That's not as it was,
No renaissance nativity,
No Christmas card crib,
Just loneliness and the need for warmth and preparation.
Wondering what tomorrow might bring,
Stars and rest and the smell and placid breath
Of animals.

But shelter,
That's as it was!
                                                                                                        Sheila Billingsley.

'Dark in my warm, well lighted room'. Who has not felt that way? How many will be feeling that way this Christmas, how many more are without even the warm, well-lighted room? Let us pray for all who are exiled and homeless this Christmas time, and support those who are organising shelter for them. Our first photograph was taken by volunteers seeking out homeless people on the streets of Canterbury, in order to offer shelter.
Winter and warm, well lighted rooms.

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6 January, Epiphany: Recognising God’s presence.

The Cross as shining star; do we recognise Jesus in our suffering? Saint Edmundsbury Cathedral.

Here is an extract from an Epiphany sermon by Rev Bruce Bryant-Scott. He makes no direct mention of the Wise Men here, but they travelled West to Jerusalem and on to Bethlehem because they recognised the new-born King of the Jews. May we, too, recognise him at work in our hearts.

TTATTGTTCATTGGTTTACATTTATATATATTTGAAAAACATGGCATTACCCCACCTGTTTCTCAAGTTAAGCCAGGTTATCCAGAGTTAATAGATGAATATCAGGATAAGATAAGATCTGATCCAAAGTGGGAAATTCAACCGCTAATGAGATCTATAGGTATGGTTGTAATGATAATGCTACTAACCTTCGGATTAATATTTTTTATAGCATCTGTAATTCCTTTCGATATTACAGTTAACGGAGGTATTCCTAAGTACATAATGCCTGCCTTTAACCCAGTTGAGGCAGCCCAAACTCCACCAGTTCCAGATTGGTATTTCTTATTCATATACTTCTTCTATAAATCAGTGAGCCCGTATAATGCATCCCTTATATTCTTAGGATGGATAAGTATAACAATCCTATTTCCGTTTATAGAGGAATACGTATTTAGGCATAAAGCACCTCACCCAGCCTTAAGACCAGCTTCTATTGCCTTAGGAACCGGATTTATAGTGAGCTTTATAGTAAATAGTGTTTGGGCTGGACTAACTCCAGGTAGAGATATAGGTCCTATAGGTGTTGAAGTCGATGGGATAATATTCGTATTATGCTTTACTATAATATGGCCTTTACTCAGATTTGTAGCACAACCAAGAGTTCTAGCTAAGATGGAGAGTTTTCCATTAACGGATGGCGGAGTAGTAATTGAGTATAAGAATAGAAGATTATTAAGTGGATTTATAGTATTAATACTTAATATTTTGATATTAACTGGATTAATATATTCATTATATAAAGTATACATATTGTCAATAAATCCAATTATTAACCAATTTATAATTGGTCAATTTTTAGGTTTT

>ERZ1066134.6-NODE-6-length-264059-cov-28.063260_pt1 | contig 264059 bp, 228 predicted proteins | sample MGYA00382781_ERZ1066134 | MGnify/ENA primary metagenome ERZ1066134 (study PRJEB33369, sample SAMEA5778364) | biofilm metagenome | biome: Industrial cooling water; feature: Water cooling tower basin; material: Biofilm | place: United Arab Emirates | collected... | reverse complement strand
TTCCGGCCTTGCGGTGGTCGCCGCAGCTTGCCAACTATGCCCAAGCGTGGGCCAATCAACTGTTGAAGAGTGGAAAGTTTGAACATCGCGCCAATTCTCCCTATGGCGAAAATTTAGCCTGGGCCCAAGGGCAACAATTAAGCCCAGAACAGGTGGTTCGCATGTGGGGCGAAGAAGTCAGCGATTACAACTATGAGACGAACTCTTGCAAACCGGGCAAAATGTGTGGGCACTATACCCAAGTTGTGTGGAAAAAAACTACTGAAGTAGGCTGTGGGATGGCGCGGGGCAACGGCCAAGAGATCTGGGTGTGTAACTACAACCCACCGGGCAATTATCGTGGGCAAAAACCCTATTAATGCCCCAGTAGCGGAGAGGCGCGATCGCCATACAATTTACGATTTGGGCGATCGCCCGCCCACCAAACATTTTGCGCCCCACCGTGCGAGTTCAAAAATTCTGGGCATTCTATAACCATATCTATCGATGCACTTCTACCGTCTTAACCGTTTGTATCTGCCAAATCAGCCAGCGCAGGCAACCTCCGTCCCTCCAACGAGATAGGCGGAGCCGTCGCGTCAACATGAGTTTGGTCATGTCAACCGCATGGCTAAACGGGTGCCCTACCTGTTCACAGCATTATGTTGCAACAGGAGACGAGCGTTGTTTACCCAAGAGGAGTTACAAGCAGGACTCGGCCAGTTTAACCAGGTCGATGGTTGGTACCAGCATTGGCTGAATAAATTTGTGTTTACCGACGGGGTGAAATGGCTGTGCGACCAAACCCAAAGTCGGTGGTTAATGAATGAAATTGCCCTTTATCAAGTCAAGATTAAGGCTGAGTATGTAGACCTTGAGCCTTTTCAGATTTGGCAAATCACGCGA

Epiphany means showing forth… Think of the unveiling of a plaque or a statue – that is an apocalypse, a revelation. Blessing is like that. We bless food, houses, people, and sneezes, but we also bless God – the psalmist sings, “Bless the Lord, O my soul, and all that is within me bless God’s holy name”. So blessing is not about adding something to a situation. It is about recognising God’s action in a situation.

The Eucharist, this great Thanksgiving in which we take bread and wine and bless it, is an epiphany and a revelation of God working here among us. It is not magic, it is not hocus pocus, but recognising the spiritual reality of God’s presence. When I bless a marriage, I am not adding something to the relationship, but simply recognising on behalf of the church that God is acting in the couple.

There is this thing called prevenient grace, a major point in both ancient Catholic theology and the more recent Methodism of John and Charles Wesley. It is the belief that God is acting in us and for us before we are aware of it. Prevenient or preceding grace prepares in our hearts a place for God – it’s what makes that God shaped hole in our souls that only God can fill, that desire that only the divine can satisfy.

My hope and my prayer is that we become aware of how the God in Christ is working in us by the Holy Spirit, that we do not pack it all away now that Christmas is over, but see it. May we join with the psalmist and say,

Blessed be the Lord, the God of Israel,
who alone does wondrous things.
Blessed be his glorious name for ever;
may his glory fill the whole earth.

Amen and Amen.

Bruce Bryant-Scott is an Anglican priest working on the Island of Crete. His blog is theislandparson.com and this post comes from there.

Here is the inscription on the High Altar Cross of St Edmundsbury Cathedral; not the one shown here:

”And life is eternal and love is immortal and death is only the horizon is nothing save the limit of our sight.”

The High Altar Cross is both beautiful and poignant. It was given by the parents of Pauline Greene who died in 1921 aged 3 years old. We can offer to God our deepest pain and loss. The cross of Jesus shows how God transforms suffering into new life.

http://www.stedscathedral.org.